As part of Royal Holloway’s VOTE 100 celebrations, I was asked, along with eight other composers, to write a piece for solo instrument about civil and human rights activism since the passage of (partial) women’s suffrage in the UK (1918 was when the first women in the UK could vote, 1928 was when women had equal voting rights to men). My piece was to be written for solo viola, and I chose to base it on the speech ‘All the little things’ (2014) by Rory ‘Panti Bliss’ O’Neill, an Irish drag queen and LGBTQ+ activist.
‘All the little things’ is an incredibly powerful speech, detailing the ways in which queer couples often do not feel comfortable showing affection in public, how their relationships are feared and demonised. O’Neill details how even holding hands is not something taken lightly by queer couples; the situation must be assessed and even when they feel it is safe, queer couples still can be the target of ridicule and homophobic abuse. O’Neill also explores the causes for this abuse and how in their own personal experience, they are fed up with how there are still those in society who would deny LGBTQ+ people rights.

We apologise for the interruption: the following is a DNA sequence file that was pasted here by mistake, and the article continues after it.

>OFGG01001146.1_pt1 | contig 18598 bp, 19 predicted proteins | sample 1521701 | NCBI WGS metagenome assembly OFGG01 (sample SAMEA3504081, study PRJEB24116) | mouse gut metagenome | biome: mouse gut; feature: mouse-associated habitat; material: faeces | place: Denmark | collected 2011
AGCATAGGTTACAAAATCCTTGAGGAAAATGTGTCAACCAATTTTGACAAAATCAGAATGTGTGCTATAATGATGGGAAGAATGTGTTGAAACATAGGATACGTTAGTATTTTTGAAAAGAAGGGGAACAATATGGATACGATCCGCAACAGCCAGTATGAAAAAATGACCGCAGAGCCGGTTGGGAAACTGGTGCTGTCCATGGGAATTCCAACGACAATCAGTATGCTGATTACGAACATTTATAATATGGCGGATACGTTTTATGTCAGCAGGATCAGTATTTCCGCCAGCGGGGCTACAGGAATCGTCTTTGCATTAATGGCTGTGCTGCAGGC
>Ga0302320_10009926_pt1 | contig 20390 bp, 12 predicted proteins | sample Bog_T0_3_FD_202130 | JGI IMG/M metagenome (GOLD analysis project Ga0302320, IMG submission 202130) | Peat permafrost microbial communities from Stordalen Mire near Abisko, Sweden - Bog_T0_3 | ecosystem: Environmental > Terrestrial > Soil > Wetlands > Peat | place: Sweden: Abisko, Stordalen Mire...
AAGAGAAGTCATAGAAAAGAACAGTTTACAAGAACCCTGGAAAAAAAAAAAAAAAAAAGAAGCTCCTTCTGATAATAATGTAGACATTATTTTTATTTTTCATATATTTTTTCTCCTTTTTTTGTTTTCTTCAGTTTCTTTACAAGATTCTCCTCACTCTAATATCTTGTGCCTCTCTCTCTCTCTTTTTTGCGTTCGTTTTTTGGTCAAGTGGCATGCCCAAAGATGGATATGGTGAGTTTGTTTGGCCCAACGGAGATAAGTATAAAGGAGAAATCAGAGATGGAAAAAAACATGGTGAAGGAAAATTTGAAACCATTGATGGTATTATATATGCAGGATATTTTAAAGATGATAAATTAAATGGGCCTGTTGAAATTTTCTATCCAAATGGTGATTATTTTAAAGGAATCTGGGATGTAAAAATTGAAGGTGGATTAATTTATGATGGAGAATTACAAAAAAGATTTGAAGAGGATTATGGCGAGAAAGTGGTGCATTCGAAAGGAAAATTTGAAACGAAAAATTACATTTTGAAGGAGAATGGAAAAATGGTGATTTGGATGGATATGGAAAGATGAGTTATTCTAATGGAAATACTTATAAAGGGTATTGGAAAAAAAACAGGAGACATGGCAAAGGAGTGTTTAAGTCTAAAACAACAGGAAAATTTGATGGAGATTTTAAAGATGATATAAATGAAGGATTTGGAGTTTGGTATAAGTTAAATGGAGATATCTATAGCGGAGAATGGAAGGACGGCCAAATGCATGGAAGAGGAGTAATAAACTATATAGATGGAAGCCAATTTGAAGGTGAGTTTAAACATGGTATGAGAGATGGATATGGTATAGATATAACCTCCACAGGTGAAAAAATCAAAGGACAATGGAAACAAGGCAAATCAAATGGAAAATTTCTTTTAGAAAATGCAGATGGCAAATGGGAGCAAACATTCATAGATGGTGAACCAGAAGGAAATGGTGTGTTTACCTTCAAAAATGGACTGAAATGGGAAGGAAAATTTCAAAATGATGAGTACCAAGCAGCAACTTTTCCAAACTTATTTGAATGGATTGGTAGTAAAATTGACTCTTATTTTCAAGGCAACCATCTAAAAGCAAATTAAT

For my piece, I drew on O’Neill’s experiences discussed in ‘All the little things’ as well as my own. I decided to use the various strings of the viola to my advantage, using an open D string with the same note stopped on the G string to illustrate a queer couple holding hands. Around this, I built anguished music, showing the calculating decisions and internal struggle caused by these simple acts of public affection. However, I wanted the piece to end with a hopeful tone; when the final “hand hold” comes, the motif is surrounded by a “halo” of natural harmonics and open strings. I hope that this ending shows the future, one in which queer couples may express themselves freely in public without fear or ridicule.
I hope you enjoy A Small, Intimate Gesture.